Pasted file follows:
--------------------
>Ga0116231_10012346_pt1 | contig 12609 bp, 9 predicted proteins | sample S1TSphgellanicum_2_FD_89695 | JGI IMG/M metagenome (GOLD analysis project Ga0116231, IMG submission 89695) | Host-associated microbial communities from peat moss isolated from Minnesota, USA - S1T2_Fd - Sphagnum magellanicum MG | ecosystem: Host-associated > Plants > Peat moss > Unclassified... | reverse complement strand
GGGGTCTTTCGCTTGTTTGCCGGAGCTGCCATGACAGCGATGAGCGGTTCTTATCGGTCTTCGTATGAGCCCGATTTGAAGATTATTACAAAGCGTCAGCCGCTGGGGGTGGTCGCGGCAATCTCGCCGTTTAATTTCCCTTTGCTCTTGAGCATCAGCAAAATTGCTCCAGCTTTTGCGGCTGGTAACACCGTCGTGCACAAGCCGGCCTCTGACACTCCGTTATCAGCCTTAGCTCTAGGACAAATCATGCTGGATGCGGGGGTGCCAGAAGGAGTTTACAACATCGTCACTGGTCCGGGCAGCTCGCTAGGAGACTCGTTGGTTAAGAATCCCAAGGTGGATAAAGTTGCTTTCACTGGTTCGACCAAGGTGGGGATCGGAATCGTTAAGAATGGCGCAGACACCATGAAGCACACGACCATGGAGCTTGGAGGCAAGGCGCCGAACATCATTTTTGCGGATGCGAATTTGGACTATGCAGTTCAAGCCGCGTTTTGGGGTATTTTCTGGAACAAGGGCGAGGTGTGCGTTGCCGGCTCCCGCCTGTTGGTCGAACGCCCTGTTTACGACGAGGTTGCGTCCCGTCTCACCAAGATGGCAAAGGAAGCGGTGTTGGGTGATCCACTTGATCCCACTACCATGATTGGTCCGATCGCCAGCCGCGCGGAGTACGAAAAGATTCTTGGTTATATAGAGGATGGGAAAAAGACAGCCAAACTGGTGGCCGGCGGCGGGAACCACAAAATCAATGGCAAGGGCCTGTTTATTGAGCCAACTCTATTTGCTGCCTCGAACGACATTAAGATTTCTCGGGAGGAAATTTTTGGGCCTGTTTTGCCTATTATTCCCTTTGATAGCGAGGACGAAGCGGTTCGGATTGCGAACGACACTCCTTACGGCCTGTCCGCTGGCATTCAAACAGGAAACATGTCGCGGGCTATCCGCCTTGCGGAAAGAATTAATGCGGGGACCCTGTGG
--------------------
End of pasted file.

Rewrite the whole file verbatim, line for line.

>Ga0116231_10012346_pt1 | contig 12609 bp, 9 predicted proteins | sample S1TSphgellanicum_2_FD_89695 | JGI IMG/M metagenome (GOLD analysis project Ga0116231, IMG submission 89695) | Host-associated microbial communities from peat moss isolated from Minnesota, USA - S1T2_Fd - Sphagnum magellanicum MG | ecosystem: Host-associated > Plants > Peat moss > Unclassified... | reverse complement strand
GGGGTCTTTCGCTTGTTTGCCGGAGCTGCCATGACAGCGATGAGCGGTTCTTATCGGTCTTCGTATGAGCCCGATTTGAAGATTATTACAAAGCGTCAGCCGCTGGGGGTGGTCGCGGCAATCTCGCCGTTTAATTTCCCTTTGCTCTTGAGCATCAGCAAAATTGCTCCAGCTTTTGCGGCTGGTAACACCGTCGTGCACAAGCCGGCCTCTGACACTCCGTTATCAGCCTTAGCTCTAGGACAAATCATGCTGGATGCGGGGGTGCCAGAAGGAGTTTACAACATCGTCACTGGTCCGGGCAGCTCGCTAGGAGACTCGTTGGTTAAGAATCCCAAGGTGGATAAAGTTGCTTTCACTGGTTCGACCAAGGTGGGGATCGGAATCGTTAAGAATGGCGCAGACACCATGAAGCACACGACCATGGAGCTTGGAGGCAAGGCGCCGAACATCATTTTTGCGGATGCGAATTTGGACTATGCAGTTCAAGCCGCGTTTTGGGGTATTTTCTGGAACAAGGGCGAGGTGTGCGTTGCCGGCTCCCGCCTGTTGGTCGAACGCCCTGTTTACGACGAGGTTGCGTCCCGTCTCACCAAGATGGCAAAGGAAGCGGTGTTGGGTGATCCACTTGATCCCACTACCATGATTGGTCCGATCGCCAGCCGCGCGGAGTACGAAAAGATTCTTGGTTATATAGAGGATGGGAAAAAGACAGCCAAACTGGTGGCCGGCGGCGGGAACCACAAAATCAATGGCAAGGGCCTGTTTATTGAGCCAACTCTATTTGCTGCCTCGAACGACATTAAGATTTCTCGGGAGGAAATTTTTGGGCCTGTTTTGCCTATTATTCCCTTTGATAGCGAGGACGAAGCGGTTCGGATTGCGAACGACACTCCTTACGGCCTGTCCGCTGGCATTCAAACAGGAAACATGTCGCGGGCTATCCGCCTTGCGGAAAGAATTAATGCGGGGACCCTGTGG